What had I gotten myself into?
“Miss Weasley?” a knock on the door, and then it was opened before I could say anything. I sat up from where I’d been brooding on the unyielding bed, and met the hard eyes of Trumpleton. “It appears that we have to go through a few ground rules.”
“There’s an open-door policy in this ward, Miss Weasley. Given the nature of the illness and the… unstable minds it affects, it’s in the interest of everyone’s safety. On that note, I’ll take your wand thank you.”
“My wand?” I gasped, standing up and clutching the piece of wood to my best. What would I be without my wand? “What for?”
“For everyone’s safely, of course,” he said, advancing with an outstretched hand.
“Oh dear,” he said softly, “I feared that you’d be a spirited one. Security!”
He raised his voice only slightly, but straight away two burly people, a man and a woman, bundled into the room and stood poised.
“It appears that Miss Weasley is reluctant to part with her wand. Secure it for me.”
Before I could even protest in horror, I was being searched and my wand was prised from my weak grip.
“Get off me!” I cried, trying to ward them off. They batted aside my weak attempts like I was nothing more than an annoying fly. The moment my wand was gone, I knew that I was in a bad situation.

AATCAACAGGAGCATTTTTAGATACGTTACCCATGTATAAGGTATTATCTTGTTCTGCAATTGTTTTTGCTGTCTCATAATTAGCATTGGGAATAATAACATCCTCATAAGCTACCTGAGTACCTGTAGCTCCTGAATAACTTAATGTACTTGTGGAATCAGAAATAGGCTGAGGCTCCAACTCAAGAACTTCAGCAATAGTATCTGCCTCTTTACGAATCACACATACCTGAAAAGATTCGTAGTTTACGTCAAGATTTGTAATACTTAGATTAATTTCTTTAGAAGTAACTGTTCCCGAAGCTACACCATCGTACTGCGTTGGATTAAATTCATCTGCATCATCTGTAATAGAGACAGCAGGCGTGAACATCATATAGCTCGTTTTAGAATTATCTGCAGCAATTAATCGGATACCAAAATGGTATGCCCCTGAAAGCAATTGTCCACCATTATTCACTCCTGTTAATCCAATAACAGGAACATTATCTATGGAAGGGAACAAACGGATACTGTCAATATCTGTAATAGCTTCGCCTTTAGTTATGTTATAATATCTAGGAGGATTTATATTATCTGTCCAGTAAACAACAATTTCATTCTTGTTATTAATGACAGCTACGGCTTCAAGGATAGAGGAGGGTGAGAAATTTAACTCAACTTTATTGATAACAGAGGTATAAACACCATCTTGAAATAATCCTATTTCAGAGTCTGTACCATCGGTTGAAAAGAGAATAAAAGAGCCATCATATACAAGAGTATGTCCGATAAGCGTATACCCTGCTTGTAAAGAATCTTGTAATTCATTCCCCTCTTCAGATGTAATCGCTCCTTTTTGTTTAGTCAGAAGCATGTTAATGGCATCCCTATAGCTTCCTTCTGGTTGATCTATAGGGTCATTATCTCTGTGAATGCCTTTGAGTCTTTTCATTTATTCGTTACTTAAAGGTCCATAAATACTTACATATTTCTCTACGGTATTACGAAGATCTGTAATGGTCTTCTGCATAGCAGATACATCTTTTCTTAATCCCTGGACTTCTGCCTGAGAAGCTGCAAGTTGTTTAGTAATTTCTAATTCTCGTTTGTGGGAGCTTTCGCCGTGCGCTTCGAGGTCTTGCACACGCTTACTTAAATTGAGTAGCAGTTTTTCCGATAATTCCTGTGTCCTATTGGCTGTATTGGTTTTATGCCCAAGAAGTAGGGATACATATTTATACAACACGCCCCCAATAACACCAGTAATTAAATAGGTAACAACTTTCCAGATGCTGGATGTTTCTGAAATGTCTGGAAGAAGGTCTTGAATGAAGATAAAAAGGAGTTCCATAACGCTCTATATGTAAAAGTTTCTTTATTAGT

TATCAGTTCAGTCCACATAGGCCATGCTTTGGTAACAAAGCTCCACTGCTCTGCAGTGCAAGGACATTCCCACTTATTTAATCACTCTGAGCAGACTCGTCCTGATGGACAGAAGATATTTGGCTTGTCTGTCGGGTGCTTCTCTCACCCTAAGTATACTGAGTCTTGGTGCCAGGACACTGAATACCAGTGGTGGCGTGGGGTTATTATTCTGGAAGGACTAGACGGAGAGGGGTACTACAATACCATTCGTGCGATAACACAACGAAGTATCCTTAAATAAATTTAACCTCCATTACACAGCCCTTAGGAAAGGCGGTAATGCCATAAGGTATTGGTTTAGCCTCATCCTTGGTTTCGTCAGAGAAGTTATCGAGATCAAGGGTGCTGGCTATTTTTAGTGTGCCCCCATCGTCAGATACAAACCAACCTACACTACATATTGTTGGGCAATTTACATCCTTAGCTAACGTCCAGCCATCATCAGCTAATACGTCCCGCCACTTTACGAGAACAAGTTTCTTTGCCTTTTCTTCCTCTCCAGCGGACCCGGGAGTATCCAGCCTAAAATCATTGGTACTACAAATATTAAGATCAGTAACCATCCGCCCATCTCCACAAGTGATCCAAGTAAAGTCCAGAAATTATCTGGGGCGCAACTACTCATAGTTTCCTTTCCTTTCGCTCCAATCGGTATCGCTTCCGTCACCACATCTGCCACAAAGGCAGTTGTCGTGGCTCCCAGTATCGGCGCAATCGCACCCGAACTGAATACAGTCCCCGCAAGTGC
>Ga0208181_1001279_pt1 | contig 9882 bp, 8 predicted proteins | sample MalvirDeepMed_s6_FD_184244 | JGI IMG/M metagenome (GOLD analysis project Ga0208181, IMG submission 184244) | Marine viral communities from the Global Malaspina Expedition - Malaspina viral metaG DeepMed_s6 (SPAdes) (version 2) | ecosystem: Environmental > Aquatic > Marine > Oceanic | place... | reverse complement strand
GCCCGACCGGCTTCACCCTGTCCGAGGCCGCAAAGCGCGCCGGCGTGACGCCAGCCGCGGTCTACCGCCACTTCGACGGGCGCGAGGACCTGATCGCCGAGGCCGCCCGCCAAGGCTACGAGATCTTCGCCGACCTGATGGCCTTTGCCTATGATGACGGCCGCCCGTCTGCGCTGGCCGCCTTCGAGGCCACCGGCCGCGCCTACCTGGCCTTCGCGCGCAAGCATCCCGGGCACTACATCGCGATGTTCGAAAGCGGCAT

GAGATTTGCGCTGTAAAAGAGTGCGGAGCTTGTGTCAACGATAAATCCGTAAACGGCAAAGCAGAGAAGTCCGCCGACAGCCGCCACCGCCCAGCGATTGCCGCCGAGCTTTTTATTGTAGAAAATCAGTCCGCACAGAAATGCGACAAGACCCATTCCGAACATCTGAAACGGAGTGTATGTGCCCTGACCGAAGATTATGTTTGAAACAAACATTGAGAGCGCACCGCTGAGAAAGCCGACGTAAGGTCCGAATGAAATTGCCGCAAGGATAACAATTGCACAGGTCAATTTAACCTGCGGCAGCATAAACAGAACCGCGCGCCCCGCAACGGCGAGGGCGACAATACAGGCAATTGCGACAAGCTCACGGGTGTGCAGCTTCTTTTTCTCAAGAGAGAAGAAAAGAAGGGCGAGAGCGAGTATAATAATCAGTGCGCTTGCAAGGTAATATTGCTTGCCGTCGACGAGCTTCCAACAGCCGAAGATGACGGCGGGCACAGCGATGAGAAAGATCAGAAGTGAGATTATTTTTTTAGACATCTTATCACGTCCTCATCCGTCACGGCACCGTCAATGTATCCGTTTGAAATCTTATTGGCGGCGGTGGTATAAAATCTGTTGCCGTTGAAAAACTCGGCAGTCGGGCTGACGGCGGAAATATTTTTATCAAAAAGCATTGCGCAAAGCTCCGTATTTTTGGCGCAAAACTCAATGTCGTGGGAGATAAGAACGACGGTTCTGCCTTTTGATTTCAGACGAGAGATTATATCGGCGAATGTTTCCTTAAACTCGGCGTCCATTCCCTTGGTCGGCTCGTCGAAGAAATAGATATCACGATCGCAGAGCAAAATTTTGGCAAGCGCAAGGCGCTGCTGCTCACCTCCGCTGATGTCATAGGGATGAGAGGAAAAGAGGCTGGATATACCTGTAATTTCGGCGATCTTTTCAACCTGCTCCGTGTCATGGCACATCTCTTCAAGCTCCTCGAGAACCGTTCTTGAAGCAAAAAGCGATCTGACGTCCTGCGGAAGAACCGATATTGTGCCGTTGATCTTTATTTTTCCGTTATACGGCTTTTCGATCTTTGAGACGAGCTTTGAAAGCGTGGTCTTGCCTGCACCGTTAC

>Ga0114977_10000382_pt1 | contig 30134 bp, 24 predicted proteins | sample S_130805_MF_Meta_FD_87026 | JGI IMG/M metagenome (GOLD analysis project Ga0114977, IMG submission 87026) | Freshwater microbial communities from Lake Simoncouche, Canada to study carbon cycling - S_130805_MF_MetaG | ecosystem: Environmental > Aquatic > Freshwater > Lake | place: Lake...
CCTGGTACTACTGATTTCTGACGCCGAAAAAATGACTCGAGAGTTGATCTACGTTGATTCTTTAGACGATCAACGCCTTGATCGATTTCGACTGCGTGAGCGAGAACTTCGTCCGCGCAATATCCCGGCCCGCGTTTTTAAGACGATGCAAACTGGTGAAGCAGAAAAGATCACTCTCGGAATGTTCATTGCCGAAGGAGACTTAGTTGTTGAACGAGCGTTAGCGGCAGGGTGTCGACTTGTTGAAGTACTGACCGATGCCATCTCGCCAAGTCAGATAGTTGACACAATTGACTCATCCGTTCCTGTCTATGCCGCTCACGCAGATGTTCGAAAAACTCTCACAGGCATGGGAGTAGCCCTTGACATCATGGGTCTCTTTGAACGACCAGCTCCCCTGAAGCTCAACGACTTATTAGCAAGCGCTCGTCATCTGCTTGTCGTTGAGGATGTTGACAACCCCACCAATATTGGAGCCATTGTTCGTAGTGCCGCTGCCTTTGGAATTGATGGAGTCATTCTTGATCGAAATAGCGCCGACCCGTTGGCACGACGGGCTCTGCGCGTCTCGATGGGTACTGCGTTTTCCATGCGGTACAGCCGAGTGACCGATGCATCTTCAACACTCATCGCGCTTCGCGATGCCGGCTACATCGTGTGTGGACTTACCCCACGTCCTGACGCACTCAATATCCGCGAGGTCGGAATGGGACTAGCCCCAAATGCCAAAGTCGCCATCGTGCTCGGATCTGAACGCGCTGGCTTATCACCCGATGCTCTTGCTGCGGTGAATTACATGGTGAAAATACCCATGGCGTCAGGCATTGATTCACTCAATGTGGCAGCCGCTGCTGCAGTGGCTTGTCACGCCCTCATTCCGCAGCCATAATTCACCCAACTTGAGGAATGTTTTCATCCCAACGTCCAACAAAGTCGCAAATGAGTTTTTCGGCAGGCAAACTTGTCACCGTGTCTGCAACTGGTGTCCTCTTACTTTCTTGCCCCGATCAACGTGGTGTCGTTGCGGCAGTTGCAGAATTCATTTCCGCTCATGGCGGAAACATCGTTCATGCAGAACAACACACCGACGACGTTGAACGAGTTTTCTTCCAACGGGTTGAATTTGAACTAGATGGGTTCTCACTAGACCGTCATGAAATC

“I’m awfully sorry that it’s come to this already, Miss Weasley,” Trumpleton simpered, sounding anything but sorry, “You’ll understand that it’s for the best, of course. Ryan, Sanders, accompany Miss Weasley and myself to the examination room. I don’t want any… trouble.”
“Wait!” I protested, shaking their hands from my shoulders, “I didn’t say goodbye to Mum and Dad!”
“Didn’t you? Such a shame. In that case, I suppose you’ll have to be on your best behaviour for the next two weeks. Come along, now.”
The evaluation was worse than I thought possible. The room was cold, and I idly wondered if the ward didn’t get enough funding or if they were sadistic on purpose.
“Please keep still, Rose,” came a soft voice, and I tried not to glare at Megan van Rosen. She was my other healer, and was surprisingly lovely as Trumpleton was horrible. “This will be over soon.”